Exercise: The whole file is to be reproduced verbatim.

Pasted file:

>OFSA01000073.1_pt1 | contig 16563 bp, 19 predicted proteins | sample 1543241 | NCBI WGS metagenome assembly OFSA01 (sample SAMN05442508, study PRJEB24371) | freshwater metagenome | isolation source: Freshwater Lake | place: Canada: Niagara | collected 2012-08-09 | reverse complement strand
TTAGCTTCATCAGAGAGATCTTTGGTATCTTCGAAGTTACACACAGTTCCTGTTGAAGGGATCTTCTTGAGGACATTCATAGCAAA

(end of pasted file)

>OFSA01000073.1_pt1 | contig 16563 bp, 19 predicted proteins | sample 1543241 | NCBI WGS metagenome assembly OFSA01 (sample SAMN05442508, study PRJEB24371) | freshwater metagenome | isolation source: Freshwater Lake | place: Canada: Niagara | collected 2012-08-09 | reverse complement strand
TTAGCTTCATCAGAGAGATCTTTGGTATCTTCGAAGTTACACACAGTTCCTGTTGAAGGGATCTTCTTGAGGACATTCATAGCAAA